INTRODUCTION TO TAXATION

TOPIC 1. – INTRODUCTION TO TAXATION

TUTORIAL QUESTIONS

Resident tax rates 2019-20
Taxable income Tax on this income




0 – $18,200 Nil


$18,201 – $37,000 19c for each $1 over $18,200


$37,001 – $90,000 $3,572 plus 32.5c for each $1 over $37,000


$90,001 – $180,000 $20,797 plus 37c for each $1 over $90,000


$180,001 and over $54,097 plus 45c for each $1 over $180,000

The above rates do not include the Medicare levy of 2%.

Foreign resident tax rates 2019-20
Taxable income Tax on this income




0 – $90,000 32.5c for each $1


$90,001 – $180,000 $29,250 plus 37c for each $1 over $90,000


$180,001 and over $62,550 plus 45c for each $1 over $180,000
  1. What is the basic income tax payable for an Australian resident individual with taxable income for the 2019-20 income year of:
(a) $15,000? Nil – below $18,200
(b) $40,000? [($40,000 – $37,000) x 32.5%] + $3,572 = $4,547
(c) $100,000? [(100,000 – $90,000) x 37%] + 20,797 = $24,497
(d) $300,000? [($300,000 – $180,000) x 45%] + 54,097 = $108,097
  1. What is the basic income tax payable for a foreign resident individual with taxable Australian income for the 2019-20 income year of:
(a) $15,000? $15,000 x 32.5% = $4,875
(b) $40,000? $40,000 x 32.5% = $13,000
(c) $100,000? [($100,000 – $90,000) x 37%] + $29,250 = $32,950
(d) $300,000? [(300,000 – 180,000) x 45%] + $62,550 = $116,550

Question 3:

Mark is an Australian resident taxpayer. His gross salary for 2019/20 is $89,000 and an amount of $27,600 of PAYG withholding tax has been deducted from his salary by his employer. He has incurred expenses of $8,200 which are allowable deductions.

Required:

Calculate Mark’s tax liability for the 2019/20 income year.

Answer:

Step 1: Calculate Mark’s taxable income – $89,000 – $8,200 = $80,800

Step 2: Calculate Mark’s BITL – [($80,800 – $37,000) x 32.5%] + $3,572 = $17,807

Step 3: Deduct non-refundable tax offsets (LAMITO) $17,807 – $1,080 = $16,727

Step 4: Calculate Medicare Levy and Medicare Levy Surcharge (Note since taxable income

<$90.000, there is no MLS) – $80,800 x 2% = $1,616 + $16,727 = $18,343

Step 5: Deduct any refundable tax offsets and other tax credits (PAYGW) – $18,343 – $27,600 = ($9,257) (Refund)

Question 4:

Calculate the Medicare levy payable (if any) for the year ending 30 June 2020 on the following amounts of taxable income for a single Australian resident taxpayer who is not entitled to the seniors and pensioners tax offset:

(a) $15,000 Nil – below $22,801
(b) $23,000 ($23,000 – $22,801) x 10% = $19.90
(c) $40,000 $40,000 x 2% = $800
(d) $140,000 $140,000 x 2% = $2,800

*If your taxable income is between $22,801 and $28,501, your Medicare levy will be 10% of the difference between your taxable income and the lower threshold ($22,801).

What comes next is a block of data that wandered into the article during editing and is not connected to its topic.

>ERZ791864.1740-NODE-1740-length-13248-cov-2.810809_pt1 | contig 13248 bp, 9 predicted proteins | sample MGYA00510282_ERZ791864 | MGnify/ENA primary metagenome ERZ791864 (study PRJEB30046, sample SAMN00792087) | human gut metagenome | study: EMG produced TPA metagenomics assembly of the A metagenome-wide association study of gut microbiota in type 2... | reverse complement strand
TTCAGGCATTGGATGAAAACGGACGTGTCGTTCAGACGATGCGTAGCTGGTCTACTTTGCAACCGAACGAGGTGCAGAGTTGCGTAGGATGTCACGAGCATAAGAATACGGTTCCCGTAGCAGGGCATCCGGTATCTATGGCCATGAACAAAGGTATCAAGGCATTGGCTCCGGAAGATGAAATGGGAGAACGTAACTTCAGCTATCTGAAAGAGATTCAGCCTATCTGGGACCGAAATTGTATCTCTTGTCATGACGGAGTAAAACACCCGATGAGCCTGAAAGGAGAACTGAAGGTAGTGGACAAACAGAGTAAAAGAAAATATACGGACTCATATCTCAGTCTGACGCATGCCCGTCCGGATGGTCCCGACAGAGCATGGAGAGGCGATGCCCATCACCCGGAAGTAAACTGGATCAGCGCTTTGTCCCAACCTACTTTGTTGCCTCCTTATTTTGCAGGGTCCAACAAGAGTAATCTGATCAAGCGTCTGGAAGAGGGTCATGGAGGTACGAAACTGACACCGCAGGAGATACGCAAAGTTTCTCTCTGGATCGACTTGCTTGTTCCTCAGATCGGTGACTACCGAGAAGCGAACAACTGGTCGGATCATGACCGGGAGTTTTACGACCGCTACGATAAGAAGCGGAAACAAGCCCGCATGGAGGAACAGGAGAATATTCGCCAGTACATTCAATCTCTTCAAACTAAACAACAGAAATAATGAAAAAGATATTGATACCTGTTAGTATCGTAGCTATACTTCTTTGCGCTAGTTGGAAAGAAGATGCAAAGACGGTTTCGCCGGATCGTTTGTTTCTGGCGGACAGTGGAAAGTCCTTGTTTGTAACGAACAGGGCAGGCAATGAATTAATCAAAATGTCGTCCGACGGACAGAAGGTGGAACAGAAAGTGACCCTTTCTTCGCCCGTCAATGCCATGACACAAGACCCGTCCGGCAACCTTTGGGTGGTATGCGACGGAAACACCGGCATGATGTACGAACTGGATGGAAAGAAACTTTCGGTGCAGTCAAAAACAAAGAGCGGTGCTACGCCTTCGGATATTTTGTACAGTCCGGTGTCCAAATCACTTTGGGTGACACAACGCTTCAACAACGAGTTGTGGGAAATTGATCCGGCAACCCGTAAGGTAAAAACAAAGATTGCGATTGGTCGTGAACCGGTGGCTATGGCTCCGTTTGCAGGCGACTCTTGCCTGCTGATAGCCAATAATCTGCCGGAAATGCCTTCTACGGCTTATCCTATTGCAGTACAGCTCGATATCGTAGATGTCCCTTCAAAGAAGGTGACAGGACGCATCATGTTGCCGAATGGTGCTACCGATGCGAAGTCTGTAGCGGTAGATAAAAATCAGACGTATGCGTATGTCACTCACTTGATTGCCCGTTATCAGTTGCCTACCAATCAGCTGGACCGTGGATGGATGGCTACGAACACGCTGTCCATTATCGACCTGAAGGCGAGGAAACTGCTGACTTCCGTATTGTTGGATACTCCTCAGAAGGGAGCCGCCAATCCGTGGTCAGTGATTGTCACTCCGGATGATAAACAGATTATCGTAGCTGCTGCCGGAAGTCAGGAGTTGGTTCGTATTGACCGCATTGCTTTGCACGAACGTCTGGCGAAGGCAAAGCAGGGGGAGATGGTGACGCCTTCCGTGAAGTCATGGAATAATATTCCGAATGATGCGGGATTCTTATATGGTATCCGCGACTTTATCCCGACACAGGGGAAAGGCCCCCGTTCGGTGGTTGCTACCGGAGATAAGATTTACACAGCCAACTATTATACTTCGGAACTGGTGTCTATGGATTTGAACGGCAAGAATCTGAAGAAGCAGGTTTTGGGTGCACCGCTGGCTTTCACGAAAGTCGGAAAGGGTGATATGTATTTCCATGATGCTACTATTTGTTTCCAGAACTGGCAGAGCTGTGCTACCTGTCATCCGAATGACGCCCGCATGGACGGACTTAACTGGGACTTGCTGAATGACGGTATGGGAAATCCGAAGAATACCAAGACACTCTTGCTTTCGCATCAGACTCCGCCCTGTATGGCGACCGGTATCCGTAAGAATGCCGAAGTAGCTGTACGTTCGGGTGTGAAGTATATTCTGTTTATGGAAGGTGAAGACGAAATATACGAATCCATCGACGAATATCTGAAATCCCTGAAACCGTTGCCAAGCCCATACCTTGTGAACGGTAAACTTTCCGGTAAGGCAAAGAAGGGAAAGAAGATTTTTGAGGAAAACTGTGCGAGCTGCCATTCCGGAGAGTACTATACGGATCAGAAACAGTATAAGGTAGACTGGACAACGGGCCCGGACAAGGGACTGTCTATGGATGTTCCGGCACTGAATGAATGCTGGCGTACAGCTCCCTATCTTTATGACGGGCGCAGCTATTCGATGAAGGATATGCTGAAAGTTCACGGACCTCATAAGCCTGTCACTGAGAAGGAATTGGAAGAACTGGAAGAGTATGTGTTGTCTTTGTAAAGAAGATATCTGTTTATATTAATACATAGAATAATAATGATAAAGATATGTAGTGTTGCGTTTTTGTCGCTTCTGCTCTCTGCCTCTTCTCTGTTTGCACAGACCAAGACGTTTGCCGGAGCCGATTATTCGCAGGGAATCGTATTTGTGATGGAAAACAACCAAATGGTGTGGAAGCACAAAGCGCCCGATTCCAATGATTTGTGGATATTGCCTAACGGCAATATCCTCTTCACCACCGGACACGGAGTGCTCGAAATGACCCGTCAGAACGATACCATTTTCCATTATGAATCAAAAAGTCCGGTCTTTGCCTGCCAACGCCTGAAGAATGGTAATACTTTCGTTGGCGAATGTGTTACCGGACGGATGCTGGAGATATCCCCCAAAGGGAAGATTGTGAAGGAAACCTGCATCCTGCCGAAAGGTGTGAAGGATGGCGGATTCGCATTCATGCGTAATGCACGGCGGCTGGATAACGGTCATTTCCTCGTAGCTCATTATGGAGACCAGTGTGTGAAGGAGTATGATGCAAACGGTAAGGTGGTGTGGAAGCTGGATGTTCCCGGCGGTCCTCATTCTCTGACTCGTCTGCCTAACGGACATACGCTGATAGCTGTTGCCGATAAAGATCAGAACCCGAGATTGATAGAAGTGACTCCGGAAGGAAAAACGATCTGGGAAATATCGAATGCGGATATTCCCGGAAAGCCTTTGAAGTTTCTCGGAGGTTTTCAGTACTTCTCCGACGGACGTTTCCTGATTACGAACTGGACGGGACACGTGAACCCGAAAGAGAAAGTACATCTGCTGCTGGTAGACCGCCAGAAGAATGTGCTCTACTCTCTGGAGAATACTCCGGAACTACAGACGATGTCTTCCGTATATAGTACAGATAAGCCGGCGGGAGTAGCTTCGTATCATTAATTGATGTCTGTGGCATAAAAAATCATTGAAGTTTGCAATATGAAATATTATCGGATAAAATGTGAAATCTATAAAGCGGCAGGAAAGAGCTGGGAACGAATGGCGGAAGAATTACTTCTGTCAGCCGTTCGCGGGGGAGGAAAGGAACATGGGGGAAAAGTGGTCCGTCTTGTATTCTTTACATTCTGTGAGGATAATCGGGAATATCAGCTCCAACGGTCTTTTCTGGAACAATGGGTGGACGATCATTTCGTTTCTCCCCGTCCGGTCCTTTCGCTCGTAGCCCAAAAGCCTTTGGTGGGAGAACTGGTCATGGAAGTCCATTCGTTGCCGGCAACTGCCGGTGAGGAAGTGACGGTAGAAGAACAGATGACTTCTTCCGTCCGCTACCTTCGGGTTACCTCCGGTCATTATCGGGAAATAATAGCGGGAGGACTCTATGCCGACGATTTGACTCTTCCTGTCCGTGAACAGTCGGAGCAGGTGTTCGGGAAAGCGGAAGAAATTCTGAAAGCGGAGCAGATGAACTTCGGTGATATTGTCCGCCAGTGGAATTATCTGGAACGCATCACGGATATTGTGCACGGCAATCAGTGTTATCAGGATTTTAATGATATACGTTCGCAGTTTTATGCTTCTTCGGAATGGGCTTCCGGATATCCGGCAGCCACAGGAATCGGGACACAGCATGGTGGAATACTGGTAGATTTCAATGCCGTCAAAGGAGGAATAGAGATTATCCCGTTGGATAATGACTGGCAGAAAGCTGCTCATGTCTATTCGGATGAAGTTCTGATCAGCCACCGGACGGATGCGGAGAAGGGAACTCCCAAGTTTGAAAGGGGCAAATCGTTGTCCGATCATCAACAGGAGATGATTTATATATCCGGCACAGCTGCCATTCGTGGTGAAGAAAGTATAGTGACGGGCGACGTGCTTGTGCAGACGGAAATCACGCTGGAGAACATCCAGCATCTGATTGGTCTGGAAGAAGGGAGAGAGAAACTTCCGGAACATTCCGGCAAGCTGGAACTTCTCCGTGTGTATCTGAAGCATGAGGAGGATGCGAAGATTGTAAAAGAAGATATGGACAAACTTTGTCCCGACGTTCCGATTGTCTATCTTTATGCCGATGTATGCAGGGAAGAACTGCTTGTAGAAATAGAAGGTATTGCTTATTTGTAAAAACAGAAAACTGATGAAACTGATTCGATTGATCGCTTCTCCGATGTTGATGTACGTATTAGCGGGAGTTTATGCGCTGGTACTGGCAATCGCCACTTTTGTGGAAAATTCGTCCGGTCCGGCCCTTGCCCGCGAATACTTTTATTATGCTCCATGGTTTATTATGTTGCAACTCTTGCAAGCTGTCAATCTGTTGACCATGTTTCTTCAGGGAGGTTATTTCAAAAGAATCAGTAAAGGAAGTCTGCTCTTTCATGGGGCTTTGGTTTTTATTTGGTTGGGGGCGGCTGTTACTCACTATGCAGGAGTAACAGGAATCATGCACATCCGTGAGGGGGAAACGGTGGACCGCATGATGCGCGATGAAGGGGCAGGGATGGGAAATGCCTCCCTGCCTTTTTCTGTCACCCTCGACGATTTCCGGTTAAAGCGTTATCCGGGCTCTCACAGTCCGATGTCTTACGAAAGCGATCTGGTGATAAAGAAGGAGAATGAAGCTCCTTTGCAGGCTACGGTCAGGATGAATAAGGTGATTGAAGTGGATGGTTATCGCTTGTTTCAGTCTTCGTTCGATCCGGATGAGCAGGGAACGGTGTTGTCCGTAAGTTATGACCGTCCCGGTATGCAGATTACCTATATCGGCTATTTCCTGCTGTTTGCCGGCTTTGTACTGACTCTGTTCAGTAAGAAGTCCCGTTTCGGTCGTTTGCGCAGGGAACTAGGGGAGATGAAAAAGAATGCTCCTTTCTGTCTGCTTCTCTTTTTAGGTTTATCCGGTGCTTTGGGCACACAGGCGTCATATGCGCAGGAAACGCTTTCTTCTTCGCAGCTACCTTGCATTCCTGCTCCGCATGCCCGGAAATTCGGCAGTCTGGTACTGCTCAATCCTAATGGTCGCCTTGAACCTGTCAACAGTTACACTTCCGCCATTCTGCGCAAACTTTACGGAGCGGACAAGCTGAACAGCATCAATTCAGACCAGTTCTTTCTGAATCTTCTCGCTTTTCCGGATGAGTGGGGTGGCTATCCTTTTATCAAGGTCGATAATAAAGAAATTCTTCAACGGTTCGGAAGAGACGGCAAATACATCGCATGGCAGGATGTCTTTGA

Question 5:

Jacqueline is an Australian resident for income tax purposes. She has taxable income of $77,000. She has been provided with a receipt for an expense in the amount of $1,000. This expense will constitute a deduction. How much tax will Jacqueline save for the 2019-20 income year?

Answer

The value of a deduction will be at the taxpayer’s highest marginal tax rate. As Jacqueline’s taxable income is $77,000, her highest marginal tax rate is 32.5% and the deduction of $1,000 would have reduced her tax payable by $325.

Question 6:

Indicate whether the following statement is true or false and include a brief explanation with your answer:

“ATO Rulings are a source of law, as they are legally binding on the Commissioner when a taxpayer relies on them”.

Answer:

False. ATO Rulings are not a source of law – they the Commissioner’s interpretation of how the law applies. The only sources of tax law are legislation (statutory law) and case law (judicial law).

Question 7:

Indicate whether the following statement is true or false and include a brief explanation with your answer:

“The Goods and Services Tax (GST) is a proportional tax because when it applies, the rate is always 10%”.

Answer:

False: GST is a regressive tax in that the burden of the tax falls more heavily on low income taxpayers. Example: Assuming that it costs an average of $550 per week (including GST) to meet an individual’s basic needs. The GST on that expenditure is $50. That amounts to 5% of the total income of someone earning $1,000 per week, but only 1% of someone earning $5,000 per week.

Question 8:

Indicate whether the following statement is true or false and include a brief explanation with your answer:

“Horizontal equity and vertical equity are terms describing identical concepts – both are about fairness in the tax system”.

Answer:

False: Although both terms are about fairness in the tax system, the concepts are not identical.

Horizontal equity is about levying the same tax burden on all taxpayers in the same financial situation (i.e. with the same level of income). For a tax system to achieve horizontal equity the type of receipt should not determine the tax treatment; rather, the tax payable on assessable income should be the same.

Vertical equity is about levying tax at different levels depending on a taxpayer’s ability to pay it. The progressive tax rate scale that we have in Australia is an example of vertical equity in that higher tax rates apply (as a proportion of income) as income increases.

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